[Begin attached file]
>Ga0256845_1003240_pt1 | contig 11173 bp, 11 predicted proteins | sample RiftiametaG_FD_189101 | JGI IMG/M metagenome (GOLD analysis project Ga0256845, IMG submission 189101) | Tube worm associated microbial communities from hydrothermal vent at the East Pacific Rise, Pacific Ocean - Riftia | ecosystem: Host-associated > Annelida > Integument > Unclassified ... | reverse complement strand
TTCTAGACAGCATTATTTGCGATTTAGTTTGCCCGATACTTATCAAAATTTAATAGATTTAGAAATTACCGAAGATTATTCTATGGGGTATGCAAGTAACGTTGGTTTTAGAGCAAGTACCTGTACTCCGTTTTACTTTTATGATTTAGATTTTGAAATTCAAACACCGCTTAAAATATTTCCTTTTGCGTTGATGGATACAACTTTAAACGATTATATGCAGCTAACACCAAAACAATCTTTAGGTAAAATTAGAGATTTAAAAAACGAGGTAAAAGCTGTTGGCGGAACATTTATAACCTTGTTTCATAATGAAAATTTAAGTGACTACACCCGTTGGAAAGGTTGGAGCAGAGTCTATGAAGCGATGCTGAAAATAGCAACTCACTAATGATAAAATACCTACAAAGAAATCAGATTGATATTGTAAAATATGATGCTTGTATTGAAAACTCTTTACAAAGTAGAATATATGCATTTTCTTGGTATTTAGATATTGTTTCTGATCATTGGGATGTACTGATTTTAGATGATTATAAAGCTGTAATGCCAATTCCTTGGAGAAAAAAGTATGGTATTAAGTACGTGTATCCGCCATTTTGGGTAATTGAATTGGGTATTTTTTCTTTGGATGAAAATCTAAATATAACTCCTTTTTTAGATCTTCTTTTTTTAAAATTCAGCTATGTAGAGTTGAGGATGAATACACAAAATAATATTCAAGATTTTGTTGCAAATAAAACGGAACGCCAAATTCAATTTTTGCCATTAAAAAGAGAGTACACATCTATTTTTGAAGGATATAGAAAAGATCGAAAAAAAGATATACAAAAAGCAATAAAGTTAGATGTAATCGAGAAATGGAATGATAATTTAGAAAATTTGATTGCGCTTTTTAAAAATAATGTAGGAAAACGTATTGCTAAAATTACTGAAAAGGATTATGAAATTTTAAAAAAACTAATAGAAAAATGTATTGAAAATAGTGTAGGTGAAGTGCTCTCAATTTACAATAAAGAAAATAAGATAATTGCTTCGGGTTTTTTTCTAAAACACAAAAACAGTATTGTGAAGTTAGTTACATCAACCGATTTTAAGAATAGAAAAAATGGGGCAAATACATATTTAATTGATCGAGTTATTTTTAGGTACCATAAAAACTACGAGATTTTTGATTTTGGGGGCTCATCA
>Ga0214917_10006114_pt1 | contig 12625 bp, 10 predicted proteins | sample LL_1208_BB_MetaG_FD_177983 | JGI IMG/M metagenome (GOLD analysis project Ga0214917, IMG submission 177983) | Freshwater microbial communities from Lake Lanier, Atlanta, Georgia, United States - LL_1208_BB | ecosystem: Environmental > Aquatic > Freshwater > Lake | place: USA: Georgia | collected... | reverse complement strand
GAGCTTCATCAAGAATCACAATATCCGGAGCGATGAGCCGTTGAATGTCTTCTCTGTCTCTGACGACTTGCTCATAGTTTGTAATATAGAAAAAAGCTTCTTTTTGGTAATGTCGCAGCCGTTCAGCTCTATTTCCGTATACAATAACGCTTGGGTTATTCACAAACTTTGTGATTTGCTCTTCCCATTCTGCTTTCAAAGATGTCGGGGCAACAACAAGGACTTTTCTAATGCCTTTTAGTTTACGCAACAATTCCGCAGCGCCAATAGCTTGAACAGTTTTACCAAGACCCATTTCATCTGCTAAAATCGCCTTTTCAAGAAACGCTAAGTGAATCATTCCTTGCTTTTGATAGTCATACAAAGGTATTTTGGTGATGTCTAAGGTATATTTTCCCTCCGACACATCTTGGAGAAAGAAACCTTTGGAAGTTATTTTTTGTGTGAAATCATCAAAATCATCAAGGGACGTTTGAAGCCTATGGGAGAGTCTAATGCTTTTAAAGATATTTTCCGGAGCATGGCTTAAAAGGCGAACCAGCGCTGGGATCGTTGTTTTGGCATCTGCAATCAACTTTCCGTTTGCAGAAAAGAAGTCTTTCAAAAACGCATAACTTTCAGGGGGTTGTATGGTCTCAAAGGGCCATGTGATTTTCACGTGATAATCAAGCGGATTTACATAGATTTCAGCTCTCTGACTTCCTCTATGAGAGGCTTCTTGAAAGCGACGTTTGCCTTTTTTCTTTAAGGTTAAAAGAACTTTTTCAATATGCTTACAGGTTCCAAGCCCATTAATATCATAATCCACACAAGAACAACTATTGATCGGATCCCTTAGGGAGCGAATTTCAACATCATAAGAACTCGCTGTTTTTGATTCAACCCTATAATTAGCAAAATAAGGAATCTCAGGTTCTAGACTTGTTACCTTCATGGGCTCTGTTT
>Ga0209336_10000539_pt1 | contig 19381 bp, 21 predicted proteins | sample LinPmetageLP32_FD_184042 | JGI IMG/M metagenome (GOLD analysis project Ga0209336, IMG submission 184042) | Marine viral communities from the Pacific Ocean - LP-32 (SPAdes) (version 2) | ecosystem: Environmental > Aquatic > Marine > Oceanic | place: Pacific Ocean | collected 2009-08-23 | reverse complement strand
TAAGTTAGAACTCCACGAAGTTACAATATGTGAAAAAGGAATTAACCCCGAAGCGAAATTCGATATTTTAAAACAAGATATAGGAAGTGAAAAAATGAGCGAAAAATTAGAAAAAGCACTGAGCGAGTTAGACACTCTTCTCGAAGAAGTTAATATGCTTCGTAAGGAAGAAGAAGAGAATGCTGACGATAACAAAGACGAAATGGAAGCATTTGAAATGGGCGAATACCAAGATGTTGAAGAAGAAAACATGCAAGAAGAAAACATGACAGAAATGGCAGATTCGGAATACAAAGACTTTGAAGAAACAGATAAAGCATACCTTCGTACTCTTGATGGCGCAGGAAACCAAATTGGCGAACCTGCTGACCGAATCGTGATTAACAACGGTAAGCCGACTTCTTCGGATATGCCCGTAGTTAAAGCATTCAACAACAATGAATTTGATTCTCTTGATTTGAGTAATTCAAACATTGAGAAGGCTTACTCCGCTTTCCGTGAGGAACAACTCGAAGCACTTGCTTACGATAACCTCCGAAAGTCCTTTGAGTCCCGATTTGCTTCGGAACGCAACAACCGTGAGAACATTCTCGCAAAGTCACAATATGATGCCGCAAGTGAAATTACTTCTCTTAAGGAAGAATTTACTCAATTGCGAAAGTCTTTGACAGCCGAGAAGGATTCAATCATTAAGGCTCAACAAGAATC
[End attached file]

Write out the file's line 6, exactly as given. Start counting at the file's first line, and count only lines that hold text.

TAAGTTAGAACTCCACGAAGTTACAATATGTGAAAAAGGAATTAACCCCGAAGCGAAATTCGATATTTTAAAACAAGATATAGGAAGTGAAAAAATGAGCGAAAAATTAGAAAAAGCACTGAGCGAGTTAGACACTCTTCTCGAAGAAGTTAATATGCTTCGTAAGGAAGAAGAAGAGAATGCTGACGATAACAAAGACGAAATGGAAGCATTTGAAATGGGCGAATACCAAGATGTTGAAGAAGAAAACATGCAAGAAGAAAACATGACAGAAATGGCAGATTCGGAATACAAAGACTTTGAAGAAACAGATAAAGCATACCTTCGTACTCTTGATGGCGCAGGAAACCAAATTGGCGAACCTGCTGACCGAATCGTGATTAACAACGGTAAGCCGACTTCTTCGGATATGCCCGTAGTTAAAGCATTCAACAACAATGAATTTGATTCTCTTGATTTGAGTAATTCAAACATTGAGAAGGCTTACTCCGCTTTCCGTGAGGAACAACTCGAAGCACTTGCTTACGATAACCTCCGAAAGTCCTTTGAGTCCCGATTTGCTTCGGAACGCAACAACCGTGAGAACATTCTCGCAAAGTCACAATATGATGCCGCAAGTGAAATTACTTCTCTTAAGGAAGAATTTACTCAATTGCGAAAGTCTTTGACAGCCGAGAAGGATTCAATCATTAAGGCTCAACAAGAATC